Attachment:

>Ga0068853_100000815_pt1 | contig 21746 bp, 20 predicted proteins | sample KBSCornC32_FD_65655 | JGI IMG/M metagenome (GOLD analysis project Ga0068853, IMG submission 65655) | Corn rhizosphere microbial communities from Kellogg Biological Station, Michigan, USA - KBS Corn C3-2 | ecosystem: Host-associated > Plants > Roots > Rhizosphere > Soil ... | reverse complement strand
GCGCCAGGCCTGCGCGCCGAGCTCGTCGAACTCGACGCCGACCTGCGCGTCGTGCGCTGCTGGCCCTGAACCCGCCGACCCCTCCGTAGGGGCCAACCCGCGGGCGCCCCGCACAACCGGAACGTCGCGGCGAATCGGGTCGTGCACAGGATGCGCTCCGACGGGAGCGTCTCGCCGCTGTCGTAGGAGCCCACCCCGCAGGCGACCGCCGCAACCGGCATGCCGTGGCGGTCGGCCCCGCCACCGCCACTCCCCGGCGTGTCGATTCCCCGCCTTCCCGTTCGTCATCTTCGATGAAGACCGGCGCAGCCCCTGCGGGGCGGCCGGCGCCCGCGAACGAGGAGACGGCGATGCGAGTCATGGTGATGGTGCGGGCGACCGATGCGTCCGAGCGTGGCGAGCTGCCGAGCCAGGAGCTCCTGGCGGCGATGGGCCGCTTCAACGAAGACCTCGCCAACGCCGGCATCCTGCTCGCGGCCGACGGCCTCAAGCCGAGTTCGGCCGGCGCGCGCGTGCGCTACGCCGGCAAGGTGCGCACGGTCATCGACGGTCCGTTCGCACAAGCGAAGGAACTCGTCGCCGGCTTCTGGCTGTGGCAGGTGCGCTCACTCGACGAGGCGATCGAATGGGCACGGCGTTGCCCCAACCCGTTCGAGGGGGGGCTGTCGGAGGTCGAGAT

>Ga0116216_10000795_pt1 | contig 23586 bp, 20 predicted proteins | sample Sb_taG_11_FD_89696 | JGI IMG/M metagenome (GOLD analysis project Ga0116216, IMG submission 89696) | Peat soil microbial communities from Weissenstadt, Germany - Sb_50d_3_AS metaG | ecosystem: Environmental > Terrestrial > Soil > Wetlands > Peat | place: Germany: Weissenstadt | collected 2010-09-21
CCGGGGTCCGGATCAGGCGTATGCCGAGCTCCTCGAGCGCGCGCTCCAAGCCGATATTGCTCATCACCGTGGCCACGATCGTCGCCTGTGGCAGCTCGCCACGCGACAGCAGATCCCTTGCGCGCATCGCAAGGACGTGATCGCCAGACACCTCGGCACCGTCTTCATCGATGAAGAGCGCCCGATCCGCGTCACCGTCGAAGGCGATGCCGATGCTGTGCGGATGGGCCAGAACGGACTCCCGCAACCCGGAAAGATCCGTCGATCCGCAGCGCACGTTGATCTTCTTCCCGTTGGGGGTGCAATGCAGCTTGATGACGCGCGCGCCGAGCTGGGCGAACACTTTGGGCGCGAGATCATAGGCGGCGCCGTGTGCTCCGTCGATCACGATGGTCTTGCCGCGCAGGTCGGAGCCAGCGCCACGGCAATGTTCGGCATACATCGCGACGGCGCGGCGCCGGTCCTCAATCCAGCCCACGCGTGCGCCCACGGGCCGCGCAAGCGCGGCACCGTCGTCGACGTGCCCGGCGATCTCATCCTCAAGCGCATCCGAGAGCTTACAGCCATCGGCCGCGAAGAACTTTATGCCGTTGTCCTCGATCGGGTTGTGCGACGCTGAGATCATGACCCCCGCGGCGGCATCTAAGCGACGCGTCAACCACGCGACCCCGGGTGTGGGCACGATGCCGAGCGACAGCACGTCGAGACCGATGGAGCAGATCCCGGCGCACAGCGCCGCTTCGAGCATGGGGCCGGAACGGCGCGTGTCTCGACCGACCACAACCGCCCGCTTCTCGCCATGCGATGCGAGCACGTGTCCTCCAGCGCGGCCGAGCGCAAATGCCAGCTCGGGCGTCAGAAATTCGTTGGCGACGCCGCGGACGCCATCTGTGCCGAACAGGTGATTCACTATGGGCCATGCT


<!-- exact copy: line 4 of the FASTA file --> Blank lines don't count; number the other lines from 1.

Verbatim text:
CCGGGGTCCGGATCAGGCGTATGCCGAGCTCCTCGAGCGCGCGCTCCAAGCCGATATTGCTCATCACCGTGGCCACGATCGTCGCCTGTGGCAGCTCGCCACGCGACAGCAGATCCCTTGCGCGCATCGCAAGGACGTGATCGCCAGACACCTCGGCACCGTCTTCATCGATGAAGAGCGCCCGATCCGCGTCACCGTCGAAGGCGATGCCGATGCTGTGCGGATGGGCCAGAACGGACTCCCGCAACCCGGAAAGATCCGTCGATCCGCAGCGCACGTTGATCTTCTTCCCGTTGGGGGTGCAATGCAGCTTGATGACGCGCGCGCCGAGCTGGGCGAACACTTTGGGCGCGAGATCATAGGCGGCGCCGTGTGCTCCGTCGATCACGATGGTCTTGCCGCGCAGGTCGGAGCCAGCGCCACGGCAATGTTCGGCATACATCGCGACGGCGCGGCGCCGGTCCTCAATCCAGCCCACGCGTGCGCCCACGGGCCGCGCAAGCGCGGCACCGTCGTCGACGTGCCCGGCGATCTCATCCTCAAGCGCATCCGAGAGCTTACAGCCATCGGCCGCGAAGAACTTTATGCCGTTGTCCTCGATCGGGTTGTGCGACGCTGAGATCATGACCCCCGCGGCGGCATCTAAGCGACGCGTCAACCACGCGACCCCGGGTGTGGGCACGATGCCGAGCGACAGCACGTCGAGACCGATGGAGCAGATCCCGGCGCACAGCGCCGCTTCGAGCATGGGGCCGGAACGGCGCGTGTCTCGACCGACCACAACCGCCCGCTTCTCGCCATGCGATGCGAGCACGTGTCCTCCAGCGCGGCCGAGCGCAAATGCCAGCTCGGGCGTCAGAAATTCGTTGGCGACGCCGCGGACGCCATCTGTGCCGAACAGGTGATTCACTATGGGCCATGCT